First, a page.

P-Selectin-Targeting Nanoparticles Attack Tumors and Metastasis

July 7, 2016

Drug-encapsulating nanoparticles that target P-selectin in the tumor microenvironment shrank tumors and prolonged the lives of lab mice.

Drug-encapsulating nanoparticles that target P-selectin in the tumor microenvironment shrank tumors and prolonged the lives of lab mice, according to a study reported in Science Translational Medicine.

Because of P-selectin’s emerging role in tumor metastasis, the finding might represent a breakthrough in efforts to develop cancer treatments that target metastases, which is responsible for as many as 90% of cancer deaths. Using radiation, the researchers also found that they can induce P-selectin expression in tumors, facilitating tumor targeting by the nanotherapeutics.

“We found that the nanoparticles were more effective than the drugs normally were,” said senior study author Daniel A. Heller, PhD, of Memorial Sloan Kettering Cancer Center in New York, in a press release. “They allowed the administration of lower drug doses and they reduced side effects.”

“The ability to target drugs specifically to metastatic tumors would greatly improve their effectiveness,” noted lead study author Yosi Shamay, a member of Dr. Heller’s lab.

P-selectin is a cell adhesion molecule found on activated platelets and activated endothelial surfaces of blood vessels, where it helps to recruit immune cells. Endothelial selectins adhere to leukocytes rolling along the interior walls of vasculature and can usher them out of circulation, across vascular walls to areas of tissue damage.

But cancer can hijack that molecular machinery to spread to new tumor sites, previous studies have shown. P-selectin is expressed on the tumor cells’ outer surfaces in many, but not all, human cancers.

When they express selectin and selectin ligands like PSGL-1, primary tumor cells that are shed into the circulation can emulate leukocytes, adhering to intravascular P-selectin molecules, which then help them move into new tissues, where tumor cells proliferate to form metastatic tumors.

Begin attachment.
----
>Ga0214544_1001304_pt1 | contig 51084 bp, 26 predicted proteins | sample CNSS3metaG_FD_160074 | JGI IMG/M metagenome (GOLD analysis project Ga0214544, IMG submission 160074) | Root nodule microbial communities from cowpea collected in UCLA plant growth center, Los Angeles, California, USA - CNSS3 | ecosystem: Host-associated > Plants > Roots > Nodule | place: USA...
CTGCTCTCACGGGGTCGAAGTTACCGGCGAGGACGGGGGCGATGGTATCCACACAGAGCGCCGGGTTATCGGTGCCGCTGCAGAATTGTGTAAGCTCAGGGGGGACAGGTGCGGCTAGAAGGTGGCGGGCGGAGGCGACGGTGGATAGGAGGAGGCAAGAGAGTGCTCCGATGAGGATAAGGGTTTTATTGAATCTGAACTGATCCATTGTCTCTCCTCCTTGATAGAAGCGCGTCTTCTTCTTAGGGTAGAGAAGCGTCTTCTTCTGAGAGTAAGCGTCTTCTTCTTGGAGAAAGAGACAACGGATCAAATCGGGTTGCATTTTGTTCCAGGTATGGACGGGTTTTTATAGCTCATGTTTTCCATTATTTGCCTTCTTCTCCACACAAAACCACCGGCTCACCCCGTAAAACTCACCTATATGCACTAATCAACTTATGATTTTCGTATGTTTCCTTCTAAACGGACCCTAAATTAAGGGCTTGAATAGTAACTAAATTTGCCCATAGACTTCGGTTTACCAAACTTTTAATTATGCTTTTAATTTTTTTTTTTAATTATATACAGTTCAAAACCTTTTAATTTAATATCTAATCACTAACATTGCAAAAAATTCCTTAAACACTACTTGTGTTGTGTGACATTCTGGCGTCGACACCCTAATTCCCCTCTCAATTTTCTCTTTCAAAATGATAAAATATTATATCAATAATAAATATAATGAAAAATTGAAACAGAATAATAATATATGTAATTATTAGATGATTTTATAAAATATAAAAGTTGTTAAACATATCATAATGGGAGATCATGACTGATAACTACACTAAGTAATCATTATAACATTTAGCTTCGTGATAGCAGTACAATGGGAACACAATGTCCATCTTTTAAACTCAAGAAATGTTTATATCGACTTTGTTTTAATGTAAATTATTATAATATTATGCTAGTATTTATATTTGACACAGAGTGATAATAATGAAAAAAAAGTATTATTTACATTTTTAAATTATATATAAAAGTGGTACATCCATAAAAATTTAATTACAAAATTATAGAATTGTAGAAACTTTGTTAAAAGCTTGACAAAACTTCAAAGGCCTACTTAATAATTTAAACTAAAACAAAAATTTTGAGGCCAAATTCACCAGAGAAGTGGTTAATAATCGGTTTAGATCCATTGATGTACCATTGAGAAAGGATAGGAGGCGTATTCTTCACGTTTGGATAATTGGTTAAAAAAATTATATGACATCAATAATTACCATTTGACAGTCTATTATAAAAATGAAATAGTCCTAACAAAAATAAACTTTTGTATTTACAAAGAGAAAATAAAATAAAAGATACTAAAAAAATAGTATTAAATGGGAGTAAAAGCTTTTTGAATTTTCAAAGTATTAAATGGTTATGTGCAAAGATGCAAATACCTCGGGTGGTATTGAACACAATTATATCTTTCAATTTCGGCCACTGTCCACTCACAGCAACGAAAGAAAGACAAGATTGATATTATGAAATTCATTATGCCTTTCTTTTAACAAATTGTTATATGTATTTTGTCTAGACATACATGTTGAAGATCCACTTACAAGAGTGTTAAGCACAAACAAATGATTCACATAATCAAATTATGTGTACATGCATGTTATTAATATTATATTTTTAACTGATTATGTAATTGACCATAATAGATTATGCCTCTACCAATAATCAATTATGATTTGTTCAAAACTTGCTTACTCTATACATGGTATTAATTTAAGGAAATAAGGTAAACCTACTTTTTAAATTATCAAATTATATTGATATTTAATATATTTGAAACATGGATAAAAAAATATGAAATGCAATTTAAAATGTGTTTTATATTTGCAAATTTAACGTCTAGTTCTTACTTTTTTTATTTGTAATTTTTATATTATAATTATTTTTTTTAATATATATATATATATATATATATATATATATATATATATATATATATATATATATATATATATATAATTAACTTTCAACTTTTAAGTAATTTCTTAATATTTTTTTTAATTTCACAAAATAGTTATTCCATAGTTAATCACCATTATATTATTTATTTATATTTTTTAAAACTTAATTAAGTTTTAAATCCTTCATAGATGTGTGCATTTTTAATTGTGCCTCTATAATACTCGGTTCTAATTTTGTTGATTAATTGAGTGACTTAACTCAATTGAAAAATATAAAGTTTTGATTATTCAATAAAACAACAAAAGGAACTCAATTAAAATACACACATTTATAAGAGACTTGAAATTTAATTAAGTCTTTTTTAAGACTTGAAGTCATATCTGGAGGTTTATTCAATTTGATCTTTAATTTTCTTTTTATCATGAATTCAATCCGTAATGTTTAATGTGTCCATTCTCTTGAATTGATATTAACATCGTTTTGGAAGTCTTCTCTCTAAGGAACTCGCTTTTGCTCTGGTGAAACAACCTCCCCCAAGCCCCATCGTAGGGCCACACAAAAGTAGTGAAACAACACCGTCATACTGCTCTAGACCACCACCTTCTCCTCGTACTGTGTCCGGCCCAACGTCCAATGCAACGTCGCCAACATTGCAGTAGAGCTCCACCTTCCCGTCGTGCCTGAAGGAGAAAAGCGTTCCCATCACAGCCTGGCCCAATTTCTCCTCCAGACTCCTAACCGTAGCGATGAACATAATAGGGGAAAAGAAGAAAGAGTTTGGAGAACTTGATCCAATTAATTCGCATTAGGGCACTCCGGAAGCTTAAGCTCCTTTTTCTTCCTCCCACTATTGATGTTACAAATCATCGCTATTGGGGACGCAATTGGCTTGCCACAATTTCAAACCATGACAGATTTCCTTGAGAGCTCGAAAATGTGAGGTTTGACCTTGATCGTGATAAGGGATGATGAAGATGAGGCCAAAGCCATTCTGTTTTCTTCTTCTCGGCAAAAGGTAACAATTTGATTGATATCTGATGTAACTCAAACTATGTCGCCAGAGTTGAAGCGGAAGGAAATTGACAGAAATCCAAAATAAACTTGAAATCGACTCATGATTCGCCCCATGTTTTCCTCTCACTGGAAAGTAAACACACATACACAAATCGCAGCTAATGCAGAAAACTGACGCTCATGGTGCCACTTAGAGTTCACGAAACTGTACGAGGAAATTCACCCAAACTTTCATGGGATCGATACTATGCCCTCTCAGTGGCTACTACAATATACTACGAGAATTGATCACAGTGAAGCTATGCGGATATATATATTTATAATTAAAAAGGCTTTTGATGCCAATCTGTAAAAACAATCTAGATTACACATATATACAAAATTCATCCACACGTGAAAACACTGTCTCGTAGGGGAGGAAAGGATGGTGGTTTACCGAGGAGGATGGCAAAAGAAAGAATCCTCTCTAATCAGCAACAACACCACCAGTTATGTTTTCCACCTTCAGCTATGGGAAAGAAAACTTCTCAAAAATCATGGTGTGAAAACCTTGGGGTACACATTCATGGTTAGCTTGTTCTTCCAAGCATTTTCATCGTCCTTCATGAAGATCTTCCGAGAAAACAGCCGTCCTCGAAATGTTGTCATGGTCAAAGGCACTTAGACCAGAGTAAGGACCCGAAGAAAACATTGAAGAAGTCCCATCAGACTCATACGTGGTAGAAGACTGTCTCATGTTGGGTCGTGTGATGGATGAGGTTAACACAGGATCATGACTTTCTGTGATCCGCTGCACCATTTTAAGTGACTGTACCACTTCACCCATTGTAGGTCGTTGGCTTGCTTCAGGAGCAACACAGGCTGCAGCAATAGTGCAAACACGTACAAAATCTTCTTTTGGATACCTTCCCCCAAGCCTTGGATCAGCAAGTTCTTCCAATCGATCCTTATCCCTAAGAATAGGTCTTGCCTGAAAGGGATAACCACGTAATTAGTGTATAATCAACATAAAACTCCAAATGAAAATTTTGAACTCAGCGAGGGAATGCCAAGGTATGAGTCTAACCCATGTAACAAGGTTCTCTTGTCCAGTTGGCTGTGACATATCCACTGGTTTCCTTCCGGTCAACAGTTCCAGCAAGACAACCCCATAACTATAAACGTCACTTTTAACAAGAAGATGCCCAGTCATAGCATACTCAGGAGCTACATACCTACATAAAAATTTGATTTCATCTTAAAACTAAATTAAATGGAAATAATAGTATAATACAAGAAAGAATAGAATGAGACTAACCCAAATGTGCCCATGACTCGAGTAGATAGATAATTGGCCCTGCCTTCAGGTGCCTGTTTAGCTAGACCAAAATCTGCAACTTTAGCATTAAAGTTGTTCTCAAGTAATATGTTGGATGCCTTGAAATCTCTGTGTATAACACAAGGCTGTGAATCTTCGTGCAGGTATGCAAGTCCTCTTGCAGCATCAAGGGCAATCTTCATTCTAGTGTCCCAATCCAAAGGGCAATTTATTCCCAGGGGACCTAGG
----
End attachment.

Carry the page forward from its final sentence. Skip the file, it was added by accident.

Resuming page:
Cancer can also exploit P-selectin expression on platelets to form “immune complexes” and escape immune detection. “Hence, cancer cells can control vascular traffic by governing both the ‘roads’ (selectin expression on vascular endothelium) and the ‘passengers’ (rolling cancer cells and leukocytes),” explained PhD student Ranit Kedmi and Dan Peer, PhD, of the Laboratory of Precision NanoMedicine at Tel Aviv University in Israel, in a commentary that was published alongside the new study.

The research team used fucoidan polysaccharide from brown algae, which adheres to P-selectin, to create nanoparticles that carry encapsulated chemotherapy payloads and the MEK-inhibitor MEK162.

“The nanoparticles targeted the tumor microenvironment,” providing improved antitumor efficacy in mouse models, they reported.

The team also discovered that they can steer the nanoparticles to tumors using targeted, low-dose radiation therapy of target tumors because irradiation triggers P-selectin expression--even in tumors previously devoid of selectin.

“Radiation-guided drug delivery might allow us to target drugs to nearly any site in the body,” noted coauthor and radiation biologist Adriana Haimovitz-Friedman, PhD, of Memorial Sloan Kettering Cancer Center.

Combining the nanoparticles with low-dose radiotherapy “showed promising therapeutic results, enhancing drug accumulation in tumors and dramatically decreasing tumor volume” in mice with lung tumors, noted Kedmi and Dr. Peer in their commentary.

However, radiation-induced selectin expression “might also promote cancer aggression and encourage metastatic spread,” they cautioned.

Selectin therapy is like a “two-edged sword, which could result in either cancer eradication or cancer progression,” because selectins are involved in leukocyte trafficking, and tumor-infiltrating lymphocytes are key to the immune system’s antitumor response, they wrote.

“Damaging or blocking leukocytes’ trafficking could also impact lymphocyte circulation in general, and for T lymphocytes, in particular, this may hamper the antitumor immune response,” they explained.